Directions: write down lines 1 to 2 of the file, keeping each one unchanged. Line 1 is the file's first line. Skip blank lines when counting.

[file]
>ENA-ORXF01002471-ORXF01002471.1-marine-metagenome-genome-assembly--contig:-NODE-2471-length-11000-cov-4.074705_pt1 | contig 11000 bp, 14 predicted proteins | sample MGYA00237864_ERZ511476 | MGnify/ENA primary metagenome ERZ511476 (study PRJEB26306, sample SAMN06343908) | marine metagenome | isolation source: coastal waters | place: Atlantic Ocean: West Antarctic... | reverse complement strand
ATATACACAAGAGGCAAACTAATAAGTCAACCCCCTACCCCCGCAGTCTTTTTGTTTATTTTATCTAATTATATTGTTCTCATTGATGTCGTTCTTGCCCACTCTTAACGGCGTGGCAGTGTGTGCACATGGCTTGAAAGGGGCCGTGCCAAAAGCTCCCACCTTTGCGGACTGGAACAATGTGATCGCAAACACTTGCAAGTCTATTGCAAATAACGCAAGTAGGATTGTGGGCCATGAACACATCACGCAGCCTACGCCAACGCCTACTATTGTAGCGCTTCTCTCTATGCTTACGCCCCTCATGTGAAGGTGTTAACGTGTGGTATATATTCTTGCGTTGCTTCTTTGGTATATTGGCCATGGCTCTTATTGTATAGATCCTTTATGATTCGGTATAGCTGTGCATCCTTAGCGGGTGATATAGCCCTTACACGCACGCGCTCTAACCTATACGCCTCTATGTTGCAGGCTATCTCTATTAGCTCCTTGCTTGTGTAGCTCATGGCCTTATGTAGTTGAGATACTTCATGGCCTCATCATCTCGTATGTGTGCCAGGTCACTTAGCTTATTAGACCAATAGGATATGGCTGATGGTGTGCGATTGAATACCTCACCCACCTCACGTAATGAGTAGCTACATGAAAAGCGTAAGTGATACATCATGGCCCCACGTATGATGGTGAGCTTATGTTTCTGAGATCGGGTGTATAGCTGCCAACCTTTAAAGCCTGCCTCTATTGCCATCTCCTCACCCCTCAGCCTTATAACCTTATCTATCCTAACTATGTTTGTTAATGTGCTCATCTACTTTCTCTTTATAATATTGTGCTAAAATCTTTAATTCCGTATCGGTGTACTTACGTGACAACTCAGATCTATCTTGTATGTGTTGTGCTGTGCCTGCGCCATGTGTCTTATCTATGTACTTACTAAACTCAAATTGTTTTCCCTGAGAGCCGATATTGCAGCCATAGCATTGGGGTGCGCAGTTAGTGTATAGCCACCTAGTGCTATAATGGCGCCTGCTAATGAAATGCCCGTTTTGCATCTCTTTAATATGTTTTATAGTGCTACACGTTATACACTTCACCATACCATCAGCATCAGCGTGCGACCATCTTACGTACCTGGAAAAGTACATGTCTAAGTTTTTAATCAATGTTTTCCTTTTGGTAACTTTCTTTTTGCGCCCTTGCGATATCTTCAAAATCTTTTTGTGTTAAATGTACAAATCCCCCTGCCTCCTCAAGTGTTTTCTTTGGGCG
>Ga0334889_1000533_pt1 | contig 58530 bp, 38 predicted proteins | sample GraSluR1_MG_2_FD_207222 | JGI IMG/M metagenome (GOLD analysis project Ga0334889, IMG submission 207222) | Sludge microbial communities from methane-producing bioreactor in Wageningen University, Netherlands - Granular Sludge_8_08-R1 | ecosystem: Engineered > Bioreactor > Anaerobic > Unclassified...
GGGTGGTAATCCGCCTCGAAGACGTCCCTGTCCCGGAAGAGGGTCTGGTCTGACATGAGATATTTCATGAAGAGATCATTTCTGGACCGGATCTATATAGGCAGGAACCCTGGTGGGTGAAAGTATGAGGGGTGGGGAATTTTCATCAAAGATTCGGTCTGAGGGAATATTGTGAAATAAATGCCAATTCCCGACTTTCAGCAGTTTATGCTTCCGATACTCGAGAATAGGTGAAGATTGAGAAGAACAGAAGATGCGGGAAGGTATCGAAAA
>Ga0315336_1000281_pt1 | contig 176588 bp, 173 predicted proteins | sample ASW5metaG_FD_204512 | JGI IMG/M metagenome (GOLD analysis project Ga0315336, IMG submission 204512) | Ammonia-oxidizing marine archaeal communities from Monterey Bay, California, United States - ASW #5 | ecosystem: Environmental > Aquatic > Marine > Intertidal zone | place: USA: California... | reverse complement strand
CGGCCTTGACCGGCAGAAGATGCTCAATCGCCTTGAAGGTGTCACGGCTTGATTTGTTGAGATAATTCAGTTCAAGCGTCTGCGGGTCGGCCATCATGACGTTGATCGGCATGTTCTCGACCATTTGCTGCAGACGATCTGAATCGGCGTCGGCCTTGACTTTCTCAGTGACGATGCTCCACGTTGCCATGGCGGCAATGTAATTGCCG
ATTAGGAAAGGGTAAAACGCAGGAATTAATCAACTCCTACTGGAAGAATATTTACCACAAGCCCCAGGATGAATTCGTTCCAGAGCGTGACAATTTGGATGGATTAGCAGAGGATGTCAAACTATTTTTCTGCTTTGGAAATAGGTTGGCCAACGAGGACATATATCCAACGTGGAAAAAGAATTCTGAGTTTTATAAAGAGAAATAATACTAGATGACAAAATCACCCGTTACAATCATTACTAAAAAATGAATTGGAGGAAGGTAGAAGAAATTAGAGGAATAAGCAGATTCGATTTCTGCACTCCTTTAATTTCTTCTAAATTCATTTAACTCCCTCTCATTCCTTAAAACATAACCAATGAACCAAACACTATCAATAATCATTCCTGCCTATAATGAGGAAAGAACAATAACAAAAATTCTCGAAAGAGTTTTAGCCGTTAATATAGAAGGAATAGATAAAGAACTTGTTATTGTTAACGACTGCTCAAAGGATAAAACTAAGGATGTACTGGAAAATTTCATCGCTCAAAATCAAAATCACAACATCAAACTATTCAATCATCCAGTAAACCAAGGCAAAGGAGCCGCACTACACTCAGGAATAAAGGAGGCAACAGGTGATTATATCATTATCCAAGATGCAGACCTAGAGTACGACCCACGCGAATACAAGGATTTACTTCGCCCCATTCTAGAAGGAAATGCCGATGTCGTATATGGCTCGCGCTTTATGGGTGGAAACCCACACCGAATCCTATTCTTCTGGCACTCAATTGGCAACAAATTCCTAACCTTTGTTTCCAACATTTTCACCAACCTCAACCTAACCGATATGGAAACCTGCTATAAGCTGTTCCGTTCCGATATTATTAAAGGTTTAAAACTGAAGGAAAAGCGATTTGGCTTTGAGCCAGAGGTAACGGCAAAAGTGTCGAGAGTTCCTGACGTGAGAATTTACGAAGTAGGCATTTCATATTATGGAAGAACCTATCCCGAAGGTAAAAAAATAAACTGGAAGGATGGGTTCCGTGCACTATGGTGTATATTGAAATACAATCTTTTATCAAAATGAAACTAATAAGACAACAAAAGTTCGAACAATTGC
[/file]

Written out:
>ENA-ORXF01002471-ORXF01002471.1-marine-metagenome-genome-assembly--contig:-NODE-2471-length-11000-cov-4.074705_pt1 | contig 11000 bp, 14 predicted proteins | sample MGYA00237864_ERZ511476 | MGnify/ENA primary metagenome ERZ511476 (study PRJEB26306, sample SAMN06343908) | marine metagenome | isolation source: coastal waters | place: Atlantic Ocean: West Antarctic... | reverse complement strand
ATATACACAAGAGGCAAACTAATAAGTCAACCCCCTACCCCCGCAGTCTTTTTGTTTATTTTATCTAATTATATTGTTCTCATTGATGTCGTTCTTGCCCACTCTTAACGGCGTGGCAGTGTGTGCACATGGCTTGAAAGGGGCCGTGCCAAAAGCTCCCACCTTTGCGGACTGGAACAATGTGATCGCAAACACTTGCAAGTCTATTGCAAATAACGCAAGTAGGATTGTGGGCCATGAACACATCACGCAGCCTACGCCAACGCCTACTATTGTAGCGCTTCTCTCTATGCTTACGCCCCTCATGTGAAGGTGTTAACGTGTGGTATATATTCTTGCGTTGCTTCTTTGGTATATTGGCCATGGCTCTTATTGTATAGATCCTTTATGATTCGGTATAGCTGTGCATCCTTAGCGGGTGATATAGCCCTTACACGCACGCGCTCTAACCTATACGCCTCTATGTTGCAGGCTATCTCTATTAGCTCCTTGCTTGTGTAGCTCATGGCCTTATGTAGTTGAGATACTTCATGGCCTCATCATCTCGTATGTGTGCCAGGTCACTTAGCTTATTAGACCAATAGGATATGGCTGATGGTGTGCGATTGAATACCTCACCCACCTCACGTAATGAGTAGCTACATGAAAAGCGTAAGTGATACATCATGGCCCCACGTATGATGGTGAGCTTATGTTTCTGAGATCGGGTGTATAGCTGCCAACCTTTAAAGCCTGCCTCTATTGCCATCTCCTCACCCCTCAGCCTTATAACCTTATCTATCCTAACTATGTTTGTTAATGTGCTCATCTACTTTCTCTTTATAATATTGTGCTAAAATCTTTAATTCCGTATCGGTGTACTTACGTGACAACTCAGATCTATCTTGTATGTGTTGTGCTGTGCCTGCGCCATGTGTCTTATCTATGTACTTACTAAACTCAAATTGTTTTCCCTGAGAGCCGATATTGCAGCCATAGCATTGGGGTGCGCAGTTAGTGTATAGCCACCTAGTGCTATAATGGCGCCTGCTAATGAAATGCCCGTTTTGCATCTCTTTAATATGTTTTATAGTGCTACACGTTATACACTTCACCATACCATCAGCATCAGCGTGCGACCATCTTACGTACCTGGAAAAGTACATGTCTAAGTTTTTAATCAATGTTTTCCTTTTGGTAACTTTCTTTTTGCGCCCTTGCGATATCTTCAAAATCTTTTTGTGTTAAATGTACAAATCCCCCTGCCTCCTCAAGTGTTTTCTTTGGGCG